Imagine, esteemed reader: Your son has recently arrived in America from your shtetl, and you want to warn him about the temptations of the goldene medina. But how do you find the right words in the right order to remind him to keep shabbes and not spend too much time at the theater? You need a guide—a brivnshteler.
And for those of us secure in our theater-going ways but still curious, the guide to letter-writing guides—the brivnshteler-shteler, if you will—has finally arrived. In Dear Mendl, Dear Reyzl: Yiddish Letter Manuals from Russia and America, authors Alice Nakhimovsky and Roberta Newman provide a glimpse into how Jews led “a paper life,” or a life in letters. Besides teaching literacy in prestige languages like Hebrew, Russian, and German, the brivnshteler, which go back to the Middle Ages, provided a road map for any number of sensitive situations in business and personal relationships.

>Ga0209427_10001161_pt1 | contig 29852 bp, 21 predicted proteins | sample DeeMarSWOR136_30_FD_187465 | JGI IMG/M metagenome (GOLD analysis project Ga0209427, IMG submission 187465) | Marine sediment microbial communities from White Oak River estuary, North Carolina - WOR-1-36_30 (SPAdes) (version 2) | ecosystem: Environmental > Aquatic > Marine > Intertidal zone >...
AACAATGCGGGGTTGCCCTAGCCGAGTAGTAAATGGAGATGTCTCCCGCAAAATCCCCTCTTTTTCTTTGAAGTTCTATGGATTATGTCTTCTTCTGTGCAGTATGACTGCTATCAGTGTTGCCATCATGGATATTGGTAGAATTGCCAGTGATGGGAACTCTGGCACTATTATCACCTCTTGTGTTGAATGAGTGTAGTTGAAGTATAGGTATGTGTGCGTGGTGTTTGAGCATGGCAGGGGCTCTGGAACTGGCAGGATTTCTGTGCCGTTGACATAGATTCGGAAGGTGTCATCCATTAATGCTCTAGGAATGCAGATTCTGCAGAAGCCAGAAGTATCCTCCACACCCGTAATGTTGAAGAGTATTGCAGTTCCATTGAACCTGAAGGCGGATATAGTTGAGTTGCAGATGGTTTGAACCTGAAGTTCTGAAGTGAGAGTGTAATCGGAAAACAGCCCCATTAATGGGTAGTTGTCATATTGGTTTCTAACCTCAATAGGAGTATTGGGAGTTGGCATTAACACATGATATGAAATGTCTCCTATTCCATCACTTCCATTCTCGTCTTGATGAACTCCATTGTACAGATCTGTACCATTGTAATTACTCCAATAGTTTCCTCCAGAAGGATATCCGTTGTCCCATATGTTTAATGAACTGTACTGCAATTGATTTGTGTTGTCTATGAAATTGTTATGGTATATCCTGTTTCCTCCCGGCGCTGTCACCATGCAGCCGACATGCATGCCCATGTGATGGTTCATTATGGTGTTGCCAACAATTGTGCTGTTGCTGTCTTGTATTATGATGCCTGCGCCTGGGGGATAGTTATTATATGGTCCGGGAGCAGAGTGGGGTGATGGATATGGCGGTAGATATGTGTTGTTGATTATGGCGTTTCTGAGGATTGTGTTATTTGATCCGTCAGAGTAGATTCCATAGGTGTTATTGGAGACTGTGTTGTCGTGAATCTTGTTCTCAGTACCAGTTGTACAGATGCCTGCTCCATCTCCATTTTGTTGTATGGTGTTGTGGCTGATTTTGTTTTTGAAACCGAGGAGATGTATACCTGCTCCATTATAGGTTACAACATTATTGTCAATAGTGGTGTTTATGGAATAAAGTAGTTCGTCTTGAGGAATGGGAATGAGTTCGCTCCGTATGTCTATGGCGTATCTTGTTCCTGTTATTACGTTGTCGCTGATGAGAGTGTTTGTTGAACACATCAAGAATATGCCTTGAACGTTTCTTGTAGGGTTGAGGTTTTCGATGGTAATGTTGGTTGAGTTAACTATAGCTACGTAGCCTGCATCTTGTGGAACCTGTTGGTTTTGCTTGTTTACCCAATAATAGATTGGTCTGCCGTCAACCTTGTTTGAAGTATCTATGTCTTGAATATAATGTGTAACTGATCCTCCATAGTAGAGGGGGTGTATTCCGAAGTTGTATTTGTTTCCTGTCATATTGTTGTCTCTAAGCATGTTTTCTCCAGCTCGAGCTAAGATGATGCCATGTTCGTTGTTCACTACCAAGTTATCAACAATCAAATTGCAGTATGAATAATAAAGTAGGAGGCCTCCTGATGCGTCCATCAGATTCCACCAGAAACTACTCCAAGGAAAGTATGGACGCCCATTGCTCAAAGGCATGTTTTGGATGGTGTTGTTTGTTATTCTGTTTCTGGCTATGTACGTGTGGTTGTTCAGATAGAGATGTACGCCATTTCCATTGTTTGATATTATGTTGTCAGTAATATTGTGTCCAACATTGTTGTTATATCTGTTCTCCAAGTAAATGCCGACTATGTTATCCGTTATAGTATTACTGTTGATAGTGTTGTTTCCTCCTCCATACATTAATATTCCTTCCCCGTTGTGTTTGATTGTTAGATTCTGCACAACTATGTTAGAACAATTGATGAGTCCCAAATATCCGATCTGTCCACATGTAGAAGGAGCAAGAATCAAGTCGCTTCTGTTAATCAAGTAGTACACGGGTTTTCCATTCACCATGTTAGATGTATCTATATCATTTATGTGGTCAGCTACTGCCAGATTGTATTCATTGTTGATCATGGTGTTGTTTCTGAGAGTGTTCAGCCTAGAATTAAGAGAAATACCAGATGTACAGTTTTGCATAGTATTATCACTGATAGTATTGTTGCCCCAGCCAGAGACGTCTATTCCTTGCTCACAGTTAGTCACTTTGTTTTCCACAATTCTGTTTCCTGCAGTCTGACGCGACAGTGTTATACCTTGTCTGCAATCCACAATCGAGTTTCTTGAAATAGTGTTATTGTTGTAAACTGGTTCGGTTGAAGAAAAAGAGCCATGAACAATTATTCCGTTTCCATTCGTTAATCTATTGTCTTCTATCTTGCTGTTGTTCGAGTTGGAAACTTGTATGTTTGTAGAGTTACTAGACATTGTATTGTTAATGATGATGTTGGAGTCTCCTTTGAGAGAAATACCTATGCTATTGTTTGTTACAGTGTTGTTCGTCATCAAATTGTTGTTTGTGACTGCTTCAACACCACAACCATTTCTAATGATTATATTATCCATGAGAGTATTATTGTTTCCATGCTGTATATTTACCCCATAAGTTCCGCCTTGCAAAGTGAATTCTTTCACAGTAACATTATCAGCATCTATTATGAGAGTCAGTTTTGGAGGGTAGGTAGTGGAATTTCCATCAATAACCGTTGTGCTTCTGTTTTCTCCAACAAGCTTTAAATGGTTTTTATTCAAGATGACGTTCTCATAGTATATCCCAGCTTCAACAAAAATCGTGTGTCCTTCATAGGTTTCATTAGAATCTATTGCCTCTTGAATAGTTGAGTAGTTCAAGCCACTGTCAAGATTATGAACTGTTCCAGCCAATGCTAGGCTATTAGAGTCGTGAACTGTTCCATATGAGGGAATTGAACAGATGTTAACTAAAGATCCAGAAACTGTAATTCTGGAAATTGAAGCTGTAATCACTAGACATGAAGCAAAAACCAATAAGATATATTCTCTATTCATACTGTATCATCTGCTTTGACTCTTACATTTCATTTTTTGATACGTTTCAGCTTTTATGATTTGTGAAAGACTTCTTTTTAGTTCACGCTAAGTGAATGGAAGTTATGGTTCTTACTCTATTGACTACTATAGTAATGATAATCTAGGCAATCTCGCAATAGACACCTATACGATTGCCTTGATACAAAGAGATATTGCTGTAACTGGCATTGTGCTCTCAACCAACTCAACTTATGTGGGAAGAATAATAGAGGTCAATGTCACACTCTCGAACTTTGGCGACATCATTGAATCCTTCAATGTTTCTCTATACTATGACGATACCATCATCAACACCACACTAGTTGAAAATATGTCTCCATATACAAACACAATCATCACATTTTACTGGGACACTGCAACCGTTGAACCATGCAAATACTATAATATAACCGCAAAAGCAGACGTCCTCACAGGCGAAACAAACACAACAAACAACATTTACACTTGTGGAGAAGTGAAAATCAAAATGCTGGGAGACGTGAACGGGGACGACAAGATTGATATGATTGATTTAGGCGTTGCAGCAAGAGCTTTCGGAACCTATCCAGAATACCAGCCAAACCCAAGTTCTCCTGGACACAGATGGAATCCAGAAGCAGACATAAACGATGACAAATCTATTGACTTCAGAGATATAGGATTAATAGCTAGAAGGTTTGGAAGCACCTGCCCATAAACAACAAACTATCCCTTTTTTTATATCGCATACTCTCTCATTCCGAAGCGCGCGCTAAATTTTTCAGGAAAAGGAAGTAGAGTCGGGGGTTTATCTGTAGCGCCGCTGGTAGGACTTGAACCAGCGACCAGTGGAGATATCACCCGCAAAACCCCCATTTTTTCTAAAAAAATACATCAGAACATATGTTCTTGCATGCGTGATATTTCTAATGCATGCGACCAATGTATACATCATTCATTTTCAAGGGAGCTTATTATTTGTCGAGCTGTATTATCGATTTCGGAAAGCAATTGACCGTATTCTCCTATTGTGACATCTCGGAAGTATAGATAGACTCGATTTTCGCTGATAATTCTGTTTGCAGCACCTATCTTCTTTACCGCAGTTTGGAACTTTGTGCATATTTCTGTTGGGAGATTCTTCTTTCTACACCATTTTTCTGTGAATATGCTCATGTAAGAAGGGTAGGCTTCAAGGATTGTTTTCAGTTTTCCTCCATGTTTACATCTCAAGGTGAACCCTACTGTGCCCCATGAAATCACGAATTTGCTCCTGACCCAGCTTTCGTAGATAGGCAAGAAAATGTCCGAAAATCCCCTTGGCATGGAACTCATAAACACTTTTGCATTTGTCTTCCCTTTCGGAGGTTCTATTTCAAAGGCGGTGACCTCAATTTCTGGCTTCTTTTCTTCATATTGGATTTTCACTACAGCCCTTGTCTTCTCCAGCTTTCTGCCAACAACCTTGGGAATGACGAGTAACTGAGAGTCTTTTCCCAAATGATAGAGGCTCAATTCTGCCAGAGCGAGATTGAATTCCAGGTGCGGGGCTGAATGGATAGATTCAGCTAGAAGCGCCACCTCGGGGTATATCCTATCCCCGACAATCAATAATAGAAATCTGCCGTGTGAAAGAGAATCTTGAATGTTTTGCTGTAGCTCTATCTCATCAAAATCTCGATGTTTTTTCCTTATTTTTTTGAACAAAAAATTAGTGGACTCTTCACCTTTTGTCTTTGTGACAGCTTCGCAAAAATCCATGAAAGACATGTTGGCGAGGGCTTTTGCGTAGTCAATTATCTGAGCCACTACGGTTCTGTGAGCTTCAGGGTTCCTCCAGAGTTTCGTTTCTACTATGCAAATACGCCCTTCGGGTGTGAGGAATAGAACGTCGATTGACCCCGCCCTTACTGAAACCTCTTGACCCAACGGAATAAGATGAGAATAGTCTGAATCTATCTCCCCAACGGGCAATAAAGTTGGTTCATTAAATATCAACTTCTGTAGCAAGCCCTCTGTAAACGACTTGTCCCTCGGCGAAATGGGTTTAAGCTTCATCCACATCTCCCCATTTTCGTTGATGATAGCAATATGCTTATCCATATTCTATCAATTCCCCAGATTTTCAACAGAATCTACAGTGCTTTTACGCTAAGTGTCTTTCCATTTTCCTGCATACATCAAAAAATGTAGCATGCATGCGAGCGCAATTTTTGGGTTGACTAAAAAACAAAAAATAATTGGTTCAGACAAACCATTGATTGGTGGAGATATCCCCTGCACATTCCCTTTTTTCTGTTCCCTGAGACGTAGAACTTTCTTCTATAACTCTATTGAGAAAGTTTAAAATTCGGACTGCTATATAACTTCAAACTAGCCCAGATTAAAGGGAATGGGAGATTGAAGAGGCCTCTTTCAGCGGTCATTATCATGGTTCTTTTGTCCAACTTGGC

The most delicious part of the book is its extensive anthology of translated Yiddish letters in which recent American immigrants warn their friends back home about the hard work that awaits them, and sons thank their fathers for the advice that kept them from the theater on the day it burned to the ground. Seems safe to say that this book is one of a kind.